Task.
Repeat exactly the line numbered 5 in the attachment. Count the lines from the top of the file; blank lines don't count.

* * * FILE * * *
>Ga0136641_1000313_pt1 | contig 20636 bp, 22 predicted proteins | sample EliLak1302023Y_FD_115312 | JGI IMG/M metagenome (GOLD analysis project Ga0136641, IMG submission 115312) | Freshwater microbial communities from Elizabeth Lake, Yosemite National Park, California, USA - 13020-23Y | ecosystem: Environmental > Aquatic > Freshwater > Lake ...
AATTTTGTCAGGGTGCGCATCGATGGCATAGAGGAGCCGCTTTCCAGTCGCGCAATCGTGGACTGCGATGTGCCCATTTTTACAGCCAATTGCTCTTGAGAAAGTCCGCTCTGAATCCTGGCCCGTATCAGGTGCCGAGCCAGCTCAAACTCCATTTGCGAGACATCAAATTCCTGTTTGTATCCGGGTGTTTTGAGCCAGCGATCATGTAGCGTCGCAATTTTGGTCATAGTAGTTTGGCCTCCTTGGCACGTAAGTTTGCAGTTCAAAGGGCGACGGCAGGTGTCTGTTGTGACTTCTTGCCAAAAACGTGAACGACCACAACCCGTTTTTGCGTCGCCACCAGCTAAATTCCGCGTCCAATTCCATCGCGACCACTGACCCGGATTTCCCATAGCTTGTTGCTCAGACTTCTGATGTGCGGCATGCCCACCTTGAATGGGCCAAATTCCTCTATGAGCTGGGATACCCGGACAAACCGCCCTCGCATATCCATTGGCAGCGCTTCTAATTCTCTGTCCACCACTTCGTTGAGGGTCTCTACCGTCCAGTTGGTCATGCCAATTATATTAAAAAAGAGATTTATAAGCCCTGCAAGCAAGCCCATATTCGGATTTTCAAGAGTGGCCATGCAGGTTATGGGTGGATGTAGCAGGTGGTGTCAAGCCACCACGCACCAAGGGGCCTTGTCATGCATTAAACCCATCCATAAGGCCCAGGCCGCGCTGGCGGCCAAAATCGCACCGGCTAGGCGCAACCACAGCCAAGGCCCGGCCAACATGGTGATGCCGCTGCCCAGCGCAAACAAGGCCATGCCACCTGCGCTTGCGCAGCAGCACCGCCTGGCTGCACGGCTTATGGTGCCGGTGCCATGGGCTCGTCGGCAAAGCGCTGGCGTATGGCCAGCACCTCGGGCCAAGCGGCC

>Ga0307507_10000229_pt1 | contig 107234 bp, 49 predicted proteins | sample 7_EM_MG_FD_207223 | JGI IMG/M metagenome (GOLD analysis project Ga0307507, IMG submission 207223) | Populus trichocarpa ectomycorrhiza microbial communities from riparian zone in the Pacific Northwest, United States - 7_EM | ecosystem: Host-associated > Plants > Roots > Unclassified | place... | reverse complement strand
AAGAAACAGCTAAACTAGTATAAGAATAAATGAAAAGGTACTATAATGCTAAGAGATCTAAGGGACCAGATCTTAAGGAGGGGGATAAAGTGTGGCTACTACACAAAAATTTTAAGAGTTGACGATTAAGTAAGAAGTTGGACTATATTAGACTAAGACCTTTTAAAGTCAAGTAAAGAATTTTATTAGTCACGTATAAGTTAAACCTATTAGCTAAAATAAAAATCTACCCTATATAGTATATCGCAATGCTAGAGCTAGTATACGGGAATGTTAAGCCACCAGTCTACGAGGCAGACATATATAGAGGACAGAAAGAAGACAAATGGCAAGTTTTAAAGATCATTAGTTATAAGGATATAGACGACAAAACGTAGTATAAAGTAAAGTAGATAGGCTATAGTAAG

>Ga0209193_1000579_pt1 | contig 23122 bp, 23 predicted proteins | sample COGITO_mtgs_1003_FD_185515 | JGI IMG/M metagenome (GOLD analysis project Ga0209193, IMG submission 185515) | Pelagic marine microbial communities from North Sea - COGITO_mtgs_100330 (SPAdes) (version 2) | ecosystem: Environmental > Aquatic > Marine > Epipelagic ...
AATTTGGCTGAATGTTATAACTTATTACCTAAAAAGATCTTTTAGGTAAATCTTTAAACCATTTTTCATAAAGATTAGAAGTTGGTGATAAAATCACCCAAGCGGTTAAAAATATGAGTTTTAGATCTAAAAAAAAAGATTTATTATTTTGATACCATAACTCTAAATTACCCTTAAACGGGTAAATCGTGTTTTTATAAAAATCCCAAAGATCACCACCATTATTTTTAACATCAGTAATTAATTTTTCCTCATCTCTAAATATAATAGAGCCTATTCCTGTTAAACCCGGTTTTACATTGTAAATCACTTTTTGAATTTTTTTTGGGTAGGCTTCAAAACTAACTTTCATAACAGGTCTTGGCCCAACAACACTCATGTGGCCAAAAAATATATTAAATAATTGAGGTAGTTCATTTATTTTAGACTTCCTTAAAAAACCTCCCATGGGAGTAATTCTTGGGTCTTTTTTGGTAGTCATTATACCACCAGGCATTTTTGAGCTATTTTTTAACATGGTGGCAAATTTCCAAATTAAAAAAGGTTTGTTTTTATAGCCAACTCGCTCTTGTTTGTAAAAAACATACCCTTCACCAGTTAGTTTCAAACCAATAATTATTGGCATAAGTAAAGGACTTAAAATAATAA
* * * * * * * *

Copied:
>Ga0209193_1000579_pt1 | contig 23122 bp, 23 predicted proteins | sample COGITO_mtgs_1003_FD_185515 | JGI IMG/M metagenome (GOLD analysis project Ga0209193, IMG submission 185515) | Pelagic marine microbial communities from North Sea - COGITO_mtgs_100330 (SPAdes) (version 2) | ecosystem: Environmental > Aquatic > Marine > Epipelagic ...